Breaking Bad: “Ozymandias” Season 5 Episode 14 Review

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So, how’s everyone doing?

This review is probably going to be more like a grief counseling session. I need it. You probably need it.

I’m just done at this point. I have no hope left for a single character on this series. This is the episode that did it.

Named after the classic poem the chronicles the fall of an empire, Ozymandias was the most difficult hour of Breaking Bad.

Of course it started with Walt and Jesse’s first cook.

Of course those images faded away into the opening titles and the sounds of gunfire quickly filled the room.

Of course not everyone made it out.


Hank had done it. He won. He got to call his wife and tell her the truth. Hank’s arc on this series ended last week. He proved he could take down Heisenberg. This phenomenal five season barrage of tension and terror ended with one beautiful moment where he got to tell Marie he had done it. Had Heisenberg not overreached, Hank would have had his way. That’s not Hank’s mistake, that’s Walt’s. So Hank, one of the foundation characters of the series, ended his part of the story as perfectly as possible. Even in his last moments he was still one step ahead of Heisenberg, and that is the only way Hank F*cking Schrader should ever go out. I appreciate the decision to only start the credits after this scene was done.

In some ways this is proof that Vince Gilligan is going to end this series perfectly.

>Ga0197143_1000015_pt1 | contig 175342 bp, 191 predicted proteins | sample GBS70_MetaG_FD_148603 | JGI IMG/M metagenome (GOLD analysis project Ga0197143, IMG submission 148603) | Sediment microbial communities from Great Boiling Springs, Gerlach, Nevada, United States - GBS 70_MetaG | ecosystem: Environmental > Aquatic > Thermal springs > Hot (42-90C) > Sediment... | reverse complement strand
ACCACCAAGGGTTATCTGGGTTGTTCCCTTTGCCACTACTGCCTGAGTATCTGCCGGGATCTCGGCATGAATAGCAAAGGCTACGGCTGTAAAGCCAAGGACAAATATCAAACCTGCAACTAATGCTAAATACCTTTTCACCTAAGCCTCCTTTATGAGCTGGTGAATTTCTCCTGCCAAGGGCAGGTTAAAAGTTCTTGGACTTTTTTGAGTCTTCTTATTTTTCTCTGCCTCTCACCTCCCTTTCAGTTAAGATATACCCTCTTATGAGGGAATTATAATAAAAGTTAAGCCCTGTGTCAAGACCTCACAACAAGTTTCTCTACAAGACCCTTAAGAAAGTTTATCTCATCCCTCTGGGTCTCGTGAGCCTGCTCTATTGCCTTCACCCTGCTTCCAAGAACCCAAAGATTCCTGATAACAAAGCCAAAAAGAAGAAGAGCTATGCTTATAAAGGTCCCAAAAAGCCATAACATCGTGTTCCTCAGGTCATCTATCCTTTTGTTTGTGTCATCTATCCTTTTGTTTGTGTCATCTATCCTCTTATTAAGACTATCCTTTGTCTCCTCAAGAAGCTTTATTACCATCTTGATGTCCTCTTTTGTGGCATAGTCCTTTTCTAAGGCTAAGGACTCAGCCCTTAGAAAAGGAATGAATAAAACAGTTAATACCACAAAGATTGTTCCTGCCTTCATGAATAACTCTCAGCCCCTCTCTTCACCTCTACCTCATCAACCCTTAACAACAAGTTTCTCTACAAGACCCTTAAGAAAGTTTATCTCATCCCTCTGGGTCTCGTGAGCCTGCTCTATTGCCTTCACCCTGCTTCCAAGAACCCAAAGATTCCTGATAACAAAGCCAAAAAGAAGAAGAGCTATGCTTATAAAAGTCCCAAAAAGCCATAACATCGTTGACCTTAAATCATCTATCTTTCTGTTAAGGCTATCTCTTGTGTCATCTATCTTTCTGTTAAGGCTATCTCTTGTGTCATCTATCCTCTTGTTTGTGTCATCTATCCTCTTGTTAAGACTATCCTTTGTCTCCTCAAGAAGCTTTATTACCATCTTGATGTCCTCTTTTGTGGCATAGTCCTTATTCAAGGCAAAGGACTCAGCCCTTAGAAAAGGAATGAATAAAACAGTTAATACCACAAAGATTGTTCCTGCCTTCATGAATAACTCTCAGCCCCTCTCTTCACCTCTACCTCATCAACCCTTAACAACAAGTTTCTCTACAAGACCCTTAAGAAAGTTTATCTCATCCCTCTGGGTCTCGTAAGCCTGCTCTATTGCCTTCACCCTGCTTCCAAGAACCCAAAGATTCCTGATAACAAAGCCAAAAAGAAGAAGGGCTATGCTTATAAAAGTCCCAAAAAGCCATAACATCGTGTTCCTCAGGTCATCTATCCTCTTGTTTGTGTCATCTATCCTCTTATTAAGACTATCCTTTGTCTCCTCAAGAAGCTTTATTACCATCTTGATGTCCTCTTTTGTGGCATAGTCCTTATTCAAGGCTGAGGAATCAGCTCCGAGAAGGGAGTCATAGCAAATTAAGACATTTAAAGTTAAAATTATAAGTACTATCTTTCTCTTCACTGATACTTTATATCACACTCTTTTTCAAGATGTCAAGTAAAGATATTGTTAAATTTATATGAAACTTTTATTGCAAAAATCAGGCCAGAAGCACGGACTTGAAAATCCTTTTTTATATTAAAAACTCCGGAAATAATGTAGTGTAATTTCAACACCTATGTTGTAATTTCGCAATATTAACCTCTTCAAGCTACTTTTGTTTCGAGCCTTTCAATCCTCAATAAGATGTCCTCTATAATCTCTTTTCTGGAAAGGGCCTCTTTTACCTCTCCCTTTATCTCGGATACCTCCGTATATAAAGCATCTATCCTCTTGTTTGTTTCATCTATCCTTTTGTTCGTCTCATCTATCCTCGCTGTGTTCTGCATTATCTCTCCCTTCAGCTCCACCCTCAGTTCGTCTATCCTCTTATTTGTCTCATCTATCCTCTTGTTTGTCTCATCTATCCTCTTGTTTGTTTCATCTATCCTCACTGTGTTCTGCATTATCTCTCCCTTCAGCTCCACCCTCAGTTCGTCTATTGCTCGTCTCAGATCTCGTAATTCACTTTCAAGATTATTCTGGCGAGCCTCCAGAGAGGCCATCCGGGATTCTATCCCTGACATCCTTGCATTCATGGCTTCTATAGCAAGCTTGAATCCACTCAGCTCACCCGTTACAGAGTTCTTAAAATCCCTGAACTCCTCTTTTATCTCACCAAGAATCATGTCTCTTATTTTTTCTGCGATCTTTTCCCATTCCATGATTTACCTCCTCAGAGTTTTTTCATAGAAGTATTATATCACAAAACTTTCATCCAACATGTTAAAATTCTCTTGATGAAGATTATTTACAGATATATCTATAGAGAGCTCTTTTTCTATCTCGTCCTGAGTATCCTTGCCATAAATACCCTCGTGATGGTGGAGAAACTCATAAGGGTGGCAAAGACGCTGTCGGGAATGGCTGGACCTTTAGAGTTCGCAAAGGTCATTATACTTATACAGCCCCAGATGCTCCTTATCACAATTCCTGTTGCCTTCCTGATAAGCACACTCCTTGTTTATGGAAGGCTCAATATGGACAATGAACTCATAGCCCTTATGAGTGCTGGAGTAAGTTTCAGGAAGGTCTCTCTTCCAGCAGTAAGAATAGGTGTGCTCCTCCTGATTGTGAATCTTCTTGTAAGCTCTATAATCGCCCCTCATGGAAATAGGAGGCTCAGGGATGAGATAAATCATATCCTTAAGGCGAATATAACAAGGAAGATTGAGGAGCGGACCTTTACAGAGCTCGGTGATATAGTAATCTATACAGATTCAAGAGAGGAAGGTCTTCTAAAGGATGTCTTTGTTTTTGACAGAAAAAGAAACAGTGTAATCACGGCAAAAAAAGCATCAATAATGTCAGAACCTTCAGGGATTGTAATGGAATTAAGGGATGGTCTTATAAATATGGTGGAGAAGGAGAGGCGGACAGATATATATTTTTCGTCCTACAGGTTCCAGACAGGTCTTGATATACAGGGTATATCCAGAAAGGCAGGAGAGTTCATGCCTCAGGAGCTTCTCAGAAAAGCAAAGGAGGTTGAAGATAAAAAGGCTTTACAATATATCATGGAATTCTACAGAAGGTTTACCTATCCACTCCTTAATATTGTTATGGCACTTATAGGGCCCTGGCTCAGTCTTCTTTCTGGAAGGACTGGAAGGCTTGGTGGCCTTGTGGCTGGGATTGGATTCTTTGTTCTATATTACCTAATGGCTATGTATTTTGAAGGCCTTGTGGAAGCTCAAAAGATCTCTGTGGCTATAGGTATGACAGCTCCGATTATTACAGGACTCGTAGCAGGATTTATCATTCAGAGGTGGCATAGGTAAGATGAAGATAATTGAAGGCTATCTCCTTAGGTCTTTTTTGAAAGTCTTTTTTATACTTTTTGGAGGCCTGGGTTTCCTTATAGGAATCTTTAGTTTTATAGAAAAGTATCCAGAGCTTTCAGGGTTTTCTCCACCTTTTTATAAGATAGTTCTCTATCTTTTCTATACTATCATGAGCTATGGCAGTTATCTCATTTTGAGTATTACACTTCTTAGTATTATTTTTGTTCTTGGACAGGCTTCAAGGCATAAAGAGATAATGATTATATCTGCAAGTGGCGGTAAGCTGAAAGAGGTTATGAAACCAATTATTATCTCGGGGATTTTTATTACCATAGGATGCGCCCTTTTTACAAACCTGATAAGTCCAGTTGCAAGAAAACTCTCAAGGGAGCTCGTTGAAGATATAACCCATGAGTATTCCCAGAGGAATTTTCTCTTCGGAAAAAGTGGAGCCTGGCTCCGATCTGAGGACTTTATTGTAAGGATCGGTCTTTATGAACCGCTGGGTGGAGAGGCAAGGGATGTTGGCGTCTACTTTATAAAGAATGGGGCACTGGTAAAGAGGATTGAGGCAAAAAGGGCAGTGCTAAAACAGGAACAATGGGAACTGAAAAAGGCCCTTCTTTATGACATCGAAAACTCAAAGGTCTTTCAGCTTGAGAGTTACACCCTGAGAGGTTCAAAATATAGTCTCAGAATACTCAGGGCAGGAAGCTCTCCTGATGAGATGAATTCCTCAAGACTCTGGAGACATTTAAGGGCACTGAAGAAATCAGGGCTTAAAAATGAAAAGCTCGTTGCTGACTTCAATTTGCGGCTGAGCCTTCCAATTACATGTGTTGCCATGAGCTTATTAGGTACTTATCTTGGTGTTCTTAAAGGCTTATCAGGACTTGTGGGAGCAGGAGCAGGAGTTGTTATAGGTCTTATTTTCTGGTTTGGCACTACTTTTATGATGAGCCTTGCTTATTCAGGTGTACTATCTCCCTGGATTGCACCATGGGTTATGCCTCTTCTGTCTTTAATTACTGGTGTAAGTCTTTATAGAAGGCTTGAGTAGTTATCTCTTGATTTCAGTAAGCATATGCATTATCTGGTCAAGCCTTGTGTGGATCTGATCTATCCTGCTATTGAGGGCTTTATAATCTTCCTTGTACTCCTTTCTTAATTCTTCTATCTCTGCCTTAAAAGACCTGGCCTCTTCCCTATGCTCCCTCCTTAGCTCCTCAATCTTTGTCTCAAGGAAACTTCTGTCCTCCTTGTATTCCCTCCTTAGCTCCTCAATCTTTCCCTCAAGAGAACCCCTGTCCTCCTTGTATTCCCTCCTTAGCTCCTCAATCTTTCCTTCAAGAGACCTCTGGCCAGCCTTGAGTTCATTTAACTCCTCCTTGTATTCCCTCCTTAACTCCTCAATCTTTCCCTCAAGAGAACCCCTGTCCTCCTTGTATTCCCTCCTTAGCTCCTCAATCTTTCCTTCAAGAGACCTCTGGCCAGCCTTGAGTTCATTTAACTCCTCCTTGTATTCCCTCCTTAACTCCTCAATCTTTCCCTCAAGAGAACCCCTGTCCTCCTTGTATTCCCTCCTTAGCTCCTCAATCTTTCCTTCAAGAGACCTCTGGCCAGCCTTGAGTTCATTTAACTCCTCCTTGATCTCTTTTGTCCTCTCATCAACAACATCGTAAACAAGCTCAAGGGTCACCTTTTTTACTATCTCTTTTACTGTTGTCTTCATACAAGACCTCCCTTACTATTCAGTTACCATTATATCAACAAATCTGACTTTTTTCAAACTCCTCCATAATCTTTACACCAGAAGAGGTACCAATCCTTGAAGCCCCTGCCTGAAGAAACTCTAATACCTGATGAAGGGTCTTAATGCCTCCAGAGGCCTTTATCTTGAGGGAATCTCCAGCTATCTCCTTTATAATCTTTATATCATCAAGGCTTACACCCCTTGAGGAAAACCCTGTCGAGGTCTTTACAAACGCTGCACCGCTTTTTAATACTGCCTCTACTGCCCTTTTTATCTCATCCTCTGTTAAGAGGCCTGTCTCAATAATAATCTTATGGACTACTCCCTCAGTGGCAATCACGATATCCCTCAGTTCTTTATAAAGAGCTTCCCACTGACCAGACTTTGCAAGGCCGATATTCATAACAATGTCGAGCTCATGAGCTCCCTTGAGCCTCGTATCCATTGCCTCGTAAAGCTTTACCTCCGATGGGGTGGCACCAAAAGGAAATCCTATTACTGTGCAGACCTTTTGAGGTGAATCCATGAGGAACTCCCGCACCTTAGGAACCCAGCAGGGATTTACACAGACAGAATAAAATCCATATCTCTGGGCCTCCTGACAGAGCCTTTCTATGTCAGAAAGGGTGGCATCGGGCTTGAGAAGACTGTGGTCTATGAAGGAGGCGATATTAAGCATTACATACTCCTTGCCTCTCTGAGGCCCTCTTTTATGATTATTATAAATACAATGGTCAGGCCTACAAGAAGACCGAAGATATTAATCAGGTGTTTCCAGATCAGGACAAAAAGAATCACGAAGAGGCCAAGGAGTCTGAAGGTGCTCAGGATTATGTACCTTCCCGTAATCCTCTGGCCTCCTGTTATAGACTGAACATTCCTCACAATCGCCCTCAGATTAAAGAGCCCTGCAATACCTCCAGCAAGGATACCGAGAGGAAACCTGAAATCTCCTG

So then Walt found Jesse in the sand. And gave him up. And told him about watching Jane die. So who wants to kill Walt? Any takers?

Especially because Jesse’s captivity conditions were hardly the Four Seasons. Walt needs to pay for this.

The rest of the episode had to do with White family drama. First, Marie, unbeknownst to her that Hank had fallen, confronted her sister one and for all and made her tell Walt Jr. The bond between them, after the stealing, the gambling lie, and every other problem they’ve dealt with, is still so strong.

Walt Jr.’s reaction was just about everything you’d expect from it. Plus, we got proof that Breaking Bad can still hold onto its sense of humor as Skyler told Walt Jr. to put on his seatbelt.

They come home to Walt packing up all their stuff. But Skyler brilliantly figured out what happened to Hank. At this point she knows its over. The shot of the phone and knives perfectly kept us guessing at what route the show would take. Breaking Bad has done stuff like this before, but no one has chosen the knife when it came to family matters.

It was shocking as Walt and Skyler fought with the knife. My heart was pounding thinking that Hank and Skyler might die in the same episode. Luckily it didn’t go that way. Walt Jr. heroically saved his mother. In that moment, Walt realized that his family was over. In the span of two episodes Walter White has lost both of his identities. That’s what it meant when he got in the van, something Jesse refused to do a few episodes back.

There was one redeeming moment though. Walt calls Skyler as the police are in the home. He clearly knows what is going on and makes sure to put the blame on himself, leaving Skyler out of any legal trouble. Then he drops Holly off at the fire department and runs off to get a full head of hair and turn 52.

With two episodes left, the stage is set for the two flash forwards we saw earlier this season. Hank is dead. Marie, Skyler, and Walt Jr. appear to be sticking close. Walt is off on his own and Jesse is a prisoner to Todd and his uncle’s gang.

This was an emotional episode, to say the least. It was a rollercoaster of emotions that just kept bringing things further down into a pit of despair. Is there any way that these characters will come out ok? Is there any foreseeable outcome that Walt and Jesse shake hands and part ways forever? In what I’m sure will be two very long weeks we’ll know for sure. Try to have a good week Breaking Bad fans. Grade: A

By Matt Dougherty

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